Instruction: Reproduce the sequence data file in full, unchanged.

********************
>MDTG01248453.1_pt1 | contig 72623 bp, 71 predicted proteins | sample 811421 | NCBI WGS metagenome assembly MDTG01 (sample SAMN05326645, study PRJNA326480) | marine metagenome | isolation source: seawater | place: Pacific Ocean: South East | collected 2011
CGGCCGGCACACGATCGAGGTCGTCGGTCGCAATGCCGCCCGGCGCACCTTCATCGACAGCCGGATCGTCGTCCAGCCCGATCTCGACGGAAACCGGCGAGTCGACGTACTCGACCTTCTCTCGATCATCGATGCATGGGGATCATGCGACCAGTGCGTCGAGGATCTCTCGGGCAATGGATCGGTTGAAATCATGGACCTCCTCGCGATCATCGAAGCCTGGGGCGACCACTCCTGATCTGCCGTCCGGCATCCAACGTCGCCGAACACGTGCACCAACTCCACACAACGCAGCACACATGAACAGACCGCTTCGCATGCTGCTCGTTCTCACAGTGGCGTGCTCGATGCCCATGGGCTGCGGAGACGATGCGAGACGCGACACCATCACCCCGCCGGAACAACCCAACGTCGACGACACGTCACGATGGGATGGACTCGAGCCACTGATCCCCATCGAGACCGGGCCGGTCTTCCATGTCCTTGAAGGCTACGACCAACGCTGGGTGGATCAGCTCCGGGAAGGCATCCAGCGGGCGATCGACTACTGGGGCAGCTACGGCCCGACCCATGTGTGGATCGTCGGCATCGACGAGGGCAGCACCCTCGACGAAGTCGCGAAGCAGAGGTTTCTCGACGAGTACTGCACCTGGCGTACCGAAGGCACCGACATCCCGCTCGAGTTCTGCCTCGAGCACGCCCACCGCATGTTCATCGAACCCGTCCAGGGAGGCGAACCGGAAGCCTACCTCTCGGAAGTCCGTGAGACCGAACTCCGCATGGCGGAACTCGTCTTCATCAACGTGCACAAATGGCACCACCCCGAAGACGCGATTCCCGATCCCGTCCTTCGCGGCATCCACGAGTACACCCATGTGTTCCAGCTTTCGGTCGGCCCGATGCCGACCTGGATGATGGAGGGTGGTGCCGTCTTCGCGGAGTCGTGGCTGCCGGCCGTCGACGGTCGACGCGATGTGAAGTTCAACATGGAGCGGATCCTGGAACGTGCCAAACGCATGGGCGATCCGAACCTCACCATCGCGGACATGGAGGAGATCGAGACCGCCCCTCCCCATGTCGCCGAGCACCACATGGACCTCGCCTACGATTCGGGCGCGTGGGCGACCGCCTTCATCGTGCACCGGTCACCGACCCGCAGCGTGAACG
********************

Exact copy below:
>MDTG01248453.1_pt1 | contig 72623 bp, 71 predicted proteins | sample 811421 | NCBI WGS metagenome assembly MDTG01 (sample SAMN05326645, study PRJNA326480) | marine metagenome | isolation source: seawater | place: Pacific Ocean: South East | collected 2011
CGGCCGGCACACGATCGAGGTCGTCGGTCGCAATGCCGCCCGGCGCACCTTCATCGACAGCCGGATCGTCGTCCAGCCCGATCTCGACGGAAACCGGCGAGTCGACGTACTCGACCTTCTCTCGATCATCGATGCATGGGGATCATGCGACCAGTGCGTCGAGGATCTCTCGGGCAATGGATCGGTTGAAATCATGGACCTCCTCGCGATCATCGAAGCCTGGGGCGACCACTCCTGATCTGCCGTCCGGCATCCAACGTCGCCGAACACGTGCACCAACTCCACACAACGCAGCACACATGAACAGACCGCTTCGCATGCTGCTCGTTCTCACAGTGGCGTGCTCGATGCCCATGGGCTGCGGAGACGATGCGAGACGCGACACCATCACCCCGCCGGAACAACCCAACGTCGACGACACGTCACGATGGGATGGACTCGAGCCACTGATCCCCATCGAGACCGGGCCGGTCTTCCATGTCCTTGAAGGCTACGACCAACGCTGGGTGGATCAGCTCCGGGAAGGCATCCAGCGGGCGATCGACTACTGGGGCAGCTACGGCCCGACCCATGTGTGGATCGTCGGCATCGACGAGGGCAGCACCCTCGACGAAGTCGCGAAGCAGAGGTTTCTCGACGAGTACTGCACCTGGCGTACCGAAGGCACCGACATCCCGCTCGAGTTCTGCCTCGAGCACGCCCACCGCATGTTCATCGAACCCGTCCAGGGAGGCGAACCGGAAGCCTACCTCTCGGAAGTCCGTGAGACCGAACTCCGCATGGCGGAACTCGTCTTCATCAACGTGCACAAATGGCACCACCCCGAAGACGCGATTCCCGATCCCGTCCTTCGCGGCATCCACGAGTACACCCATGTGTTCCAGCTTTCGGTCGGCCCGATGCCGACCTGGATGATGGAGGGTGGTGCCGTCTTCGCGGAGTCGTGGCTGCCGGCCGTCGACGGTCGACGCGATGTGAAGTTCAACATGGAGCGGATCCTGGAACGTGCCAAACGCATGGGCGATCCGAACCTCACCATCGCGGACATGGAGGAGATCGAGACCGCCCCTCCCCATGTCGCCGAGCACCACATGGACCTCGCCTACGATTCGGGCGCGTGGGCGACCGCCTTCATCGTGCACCGGTCACCGACCCGCAGCGTGAACG